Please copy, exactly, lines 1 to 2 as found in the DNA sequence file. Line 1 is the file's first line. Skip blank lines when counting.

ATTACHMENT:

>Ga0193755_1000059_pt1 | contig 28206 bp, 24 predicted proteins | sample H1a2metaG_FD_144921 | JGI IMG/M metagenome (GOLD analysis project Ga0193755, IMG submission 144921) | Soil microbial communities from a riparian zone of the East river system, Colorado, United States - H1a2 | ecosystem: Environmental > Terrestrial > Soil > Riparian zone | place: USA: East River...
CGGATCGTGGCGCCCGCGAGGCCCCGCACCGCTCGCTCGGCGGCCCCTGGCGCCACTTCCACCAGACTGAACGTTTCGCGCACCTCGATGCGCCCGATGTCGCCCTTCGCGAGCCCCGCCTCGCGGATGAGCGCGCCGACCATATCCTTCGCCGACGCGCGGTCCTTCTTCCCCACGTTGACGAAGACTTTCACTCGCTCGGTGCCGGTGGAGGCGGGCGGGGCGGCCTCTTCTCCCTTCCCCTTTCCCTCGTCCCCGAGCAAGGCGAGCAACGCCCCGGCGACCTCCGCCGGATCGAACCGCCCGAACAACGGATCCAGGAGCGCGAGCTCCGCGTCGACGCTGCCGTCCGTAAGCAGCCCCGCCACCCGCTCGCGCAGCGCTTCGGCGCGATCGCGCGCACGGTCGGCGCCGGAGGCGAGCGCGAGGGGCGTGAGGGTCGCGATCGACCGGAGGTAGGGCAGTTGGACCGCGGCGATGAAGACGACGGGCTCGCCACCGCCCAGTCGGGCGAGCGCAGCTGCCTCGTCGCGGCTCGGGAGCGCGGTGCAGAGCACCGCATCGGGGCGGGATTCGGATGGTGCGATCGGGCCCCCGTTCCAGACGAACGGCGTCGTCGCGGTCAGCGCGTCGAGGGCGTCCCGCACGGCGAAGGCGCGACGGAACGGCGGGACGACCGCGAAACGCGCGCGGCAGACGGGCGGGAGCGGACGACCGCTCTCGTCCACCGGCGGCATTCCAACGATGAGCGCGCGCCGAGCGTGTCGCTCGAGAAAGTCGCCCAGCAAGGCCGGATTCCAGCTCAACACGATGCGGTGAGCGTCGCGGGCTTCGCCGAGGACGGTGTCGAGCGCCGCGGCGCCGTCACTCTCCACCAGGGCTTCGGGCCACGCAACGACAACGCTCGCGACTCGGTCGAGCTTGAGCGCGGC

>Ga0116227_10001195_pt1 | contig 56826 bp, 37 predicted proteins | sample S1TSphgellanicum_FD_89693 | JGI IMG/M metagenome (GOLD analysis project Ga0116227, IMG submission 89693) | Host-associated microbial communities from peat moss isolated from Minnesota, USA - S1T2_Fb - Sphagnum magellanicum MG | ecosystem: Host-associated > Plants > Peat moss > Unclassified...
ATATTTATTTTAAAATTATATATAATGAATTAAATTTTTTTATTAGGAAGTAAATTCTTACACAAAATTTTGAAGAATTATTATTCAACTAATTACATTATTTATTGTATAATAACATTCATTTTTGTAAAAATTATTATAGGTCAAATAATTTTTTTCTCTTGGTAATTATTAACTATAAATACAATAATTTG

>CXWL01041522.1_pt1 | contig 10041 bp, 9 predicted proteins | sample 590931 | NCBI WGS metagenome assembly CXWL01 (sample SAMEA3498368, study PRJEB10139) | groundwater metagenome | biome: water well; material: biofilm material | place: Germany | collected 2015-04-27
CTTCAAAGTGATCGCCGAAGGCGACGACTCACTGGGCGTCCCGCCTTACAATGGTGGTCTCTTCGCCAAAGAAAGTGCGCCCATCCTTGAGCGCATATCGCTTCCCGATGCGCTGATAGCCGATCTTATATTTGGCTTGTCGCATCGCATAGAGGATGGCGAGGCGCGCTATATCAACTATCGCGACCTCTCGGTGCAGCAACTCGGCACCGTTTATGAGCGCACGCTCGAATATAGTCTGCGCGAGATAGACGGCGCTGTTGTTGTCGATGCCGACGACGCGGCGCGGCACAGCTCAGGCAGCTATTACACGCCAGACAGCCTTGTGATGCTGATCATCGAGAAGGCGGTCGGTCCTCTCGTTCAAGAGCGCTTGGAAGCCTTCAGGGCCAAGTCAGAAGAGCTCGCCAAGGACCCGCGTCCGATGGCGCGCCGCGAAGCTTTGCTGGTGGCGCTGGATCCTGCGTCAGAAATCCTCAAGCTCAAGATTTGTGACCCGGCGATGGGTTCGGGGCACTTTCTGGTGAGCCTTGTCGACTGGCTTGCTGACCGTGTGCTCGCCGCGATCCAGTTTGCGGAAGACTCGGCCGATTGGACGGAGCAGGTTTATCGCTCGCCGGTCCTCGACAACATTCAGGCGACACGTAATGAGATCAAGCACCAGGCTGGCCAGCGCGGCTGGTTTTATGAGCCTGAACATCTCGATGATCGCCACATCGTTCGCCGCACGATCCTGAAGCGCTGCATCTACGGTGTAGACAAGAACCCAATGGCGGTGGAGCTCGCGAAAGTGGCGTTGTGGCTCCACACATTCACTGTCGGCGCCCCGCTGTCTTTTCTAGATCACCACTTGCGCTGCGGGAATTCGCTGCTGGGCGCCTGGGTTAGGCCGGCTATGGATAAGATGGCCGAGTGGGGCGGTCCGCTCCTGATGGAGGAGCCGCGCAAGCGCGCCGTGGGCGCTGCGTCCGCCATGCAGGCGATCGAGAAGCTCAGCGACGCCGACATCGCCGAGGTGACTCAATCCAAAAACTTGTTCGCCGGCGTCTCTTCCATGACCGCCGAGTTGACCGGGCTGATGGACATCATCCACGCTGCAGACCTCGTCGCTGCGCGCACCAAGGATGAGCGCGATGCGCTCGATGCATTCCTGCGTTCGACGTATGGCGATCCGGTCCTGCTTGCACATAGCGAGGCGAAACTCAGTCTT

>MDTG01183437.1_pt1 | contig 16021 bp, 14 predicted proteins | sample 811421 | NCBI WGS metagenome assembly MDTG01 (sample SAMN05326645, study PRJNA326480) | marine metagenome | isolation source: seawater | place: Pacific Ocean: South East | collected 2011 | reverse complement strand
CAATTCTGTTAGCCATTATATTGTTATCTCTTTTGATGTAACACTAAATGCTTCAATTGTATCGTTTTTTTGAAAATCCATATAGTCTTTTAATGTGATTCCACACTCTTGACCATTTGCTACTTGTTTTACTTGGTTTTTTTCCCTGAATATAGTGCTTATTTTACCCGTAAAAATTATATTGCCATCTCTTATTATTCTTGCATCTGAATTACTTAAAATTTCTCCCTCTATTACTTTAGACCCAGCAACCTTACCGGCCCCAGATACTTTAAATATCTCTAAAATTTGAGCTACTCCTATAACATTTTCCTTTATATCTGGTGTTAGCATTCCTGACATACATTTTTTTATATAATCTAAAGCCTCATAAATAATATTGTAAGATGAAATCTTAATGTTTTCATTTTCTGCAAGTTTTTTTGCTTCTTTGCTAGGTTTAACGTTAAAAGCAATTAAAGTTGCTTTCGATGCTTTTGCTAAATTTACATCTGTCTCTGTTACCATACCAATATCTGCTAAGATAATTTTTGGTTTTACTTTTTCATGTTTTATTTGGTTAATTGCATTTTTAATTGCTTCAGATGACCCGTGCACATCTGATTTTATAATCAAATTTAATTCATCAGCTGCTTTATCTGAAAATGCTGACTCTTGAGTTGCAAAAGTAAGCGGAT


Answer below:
>Ga0193755_1000059_pt1 | contig 28206 bp, 24 predicted proteins | sample H1a2metaG_FD_144921 | JGI IMG/M metagenome (GOLD analysis project Ga0193755, IMG submission 144921) | Soil microbial communities from a riparian zone of the East river system, Colorado, United States - H1a2 | ecosystem: Environmental > Terrestrial > Soil > Riparian zone | place: USA: East River...
CGGATCGTGGCGCCCGCGAGGCCCCGCACCGCTCGCTCGGCGGCCCCTGGCGCCACTTCCACCAGACTGAACGTTTCGCGCACCTCGATGCGCCCGATGTCGCCCTTCGCGAGCCCCGCCTCGCGGATGAGCGCGCCGACCATATCCTTCGCCGACGCGCGGTCCTTCTTCCCCACGTTGACGAAGACTTTCACTCGCTCGGTGCCGGTGGAGGCGGGCGGGGCGGCCTCTTCTCCCTTCCCCTTTCCCTCGTCCCCGAGCAAGGCGAGCAACGCCCCGGCGACCTCCGCCGGATCGAACCGCCCGAACAACGGATCCAGGAGCGCGAGCTCCGCGTCGACGCTGCCGTCCGTAAGCAGCCCCGCCACCCGCTCGCGCAGCGCTTCGGCGCGATCGCGCGCACGGTCGGCGCCGGAGGCGAGCGCGAGGGGCGTGAGGGTCGCGATCGACCGGAGGTAGGGCAGTTGGACCGCGGCGATGAAGACGACGGGCTCGCCACCGCCCAGTCGGGCGAGCGCAGCTGCCTCGTCGCGGCTCGGGAGCGCGGTGCAGAGCACCGCATCGGGGCGGGATTCGGATGGTGCGATCGGGCCCCCGTTCCAGACGAACGGCGTCGTCGCGGTCAGCGCGTCGAGGGCGTCCCGCACGGCGAAGGCGCGACGGAACGGCGGGACGACCGCGAAACGCGCGCGGCAGACGGGCGGGAGCGGACGACCGCTCTCGTCCACCGGCGGCATTCCAACGATGAGCGCGCGCCGAGCGTGTCGCTCGAGAAAGTCGCCCAGCAAGGCCGGATTCCAGCTCAACACGATGCGGTGAGCGTCGCGGGCTTCGCCGAGGACGGTGTCGAGCGCCGCGGCGCCGTCACTCTCCACCAGGGCTTCGGGCCACGCAACGACAACGCTCGCGACTCGGTCGAGCTTGAGCGCGGC